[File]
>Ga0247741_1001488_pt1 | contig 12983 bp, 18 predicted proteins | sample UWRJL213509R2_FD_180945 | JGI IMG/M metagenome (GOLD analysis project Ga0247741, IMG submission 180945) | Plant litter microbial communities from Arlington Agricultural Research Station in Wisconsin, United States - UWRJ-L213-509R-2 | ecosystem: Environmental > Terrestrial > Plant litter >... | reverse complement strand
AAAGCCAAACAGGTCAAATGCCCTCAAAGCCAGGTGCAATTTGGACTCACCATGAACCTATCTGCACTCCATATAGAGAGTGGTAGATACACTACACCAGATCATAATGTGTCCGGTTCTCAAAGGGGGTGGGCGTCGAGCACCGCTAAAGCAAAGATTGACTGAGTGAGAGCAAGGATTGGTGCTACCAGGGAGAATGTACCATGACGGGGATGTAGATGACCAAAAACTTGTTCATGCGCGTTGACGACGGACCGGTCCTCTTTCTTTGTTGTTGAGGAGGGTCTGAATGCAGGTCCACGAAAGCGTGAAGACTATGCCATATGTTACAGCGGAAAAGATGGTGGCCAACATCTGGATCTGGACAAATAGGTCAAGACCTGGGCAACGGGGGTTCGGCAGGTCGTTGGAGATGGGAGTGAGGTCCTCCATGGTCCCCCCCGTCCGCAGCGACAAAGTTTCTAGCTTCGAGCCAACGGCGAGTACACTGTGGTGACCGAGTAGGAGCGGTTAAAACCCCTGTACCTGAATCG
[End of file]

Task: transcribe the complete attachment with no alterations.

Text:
>Ga0247741_1001488_pt1 | contig 12983 bp, 18 predicted proteins | sample UWRJL213509R2_FD_180945 | JGI IMG/M metagenome (GOLD analysis project Ga0247741, IMG submission 180945) | Plant litter microbial communities from Arlington Agricultural Research Station in Wisconsin, United States - UWRJ-L213-509R-2 | ecosystem: Environmental > Terrestrial > Plant litter >... | reverse complement strand
AAAGCCAAACAGGTCAAATGCCCTCAAAGCCAGGTGCAATTTGGACTCACCATGAACCTATCTGCACTCCATATAGAGAGTGGTAGATACACTACACCAGATCATAATGTGTCCGGTTCTCAAAGGGGGTGGGCGTCGAGCACCGCTAAAGCAAAGATTGACTGAGTGAGAGCAAGGATTGGTGCTACCAGGGAGAATGTACCATGACGGGGATGTAGATGACCAAAAACTTGTTCATGCGCGTTGACGACGGACCGGTCCTCTTTCTTTGTTGTTGAGGAGGGTCTGAATGCAGGTCCACGAAAGCGTGAAGACTATGCCATATGTTACAGCGGAAAAGATGGTGGCCAACATCTGGATCTGGACAAATAGGTCAAGACCTGGGCAACGGGGGTTCGGCAGGTCGTTGGAGATGGGAGTGAGGTCCTCCATGGTCCCCCCCGTCCGCAGCGACAAAGTTTCTAGCTTCGAGCCAACGGCGAGTACACTGTGGTGACCGAGTAGGAGCGGTTAAAACCCCTGTACCTGAATCG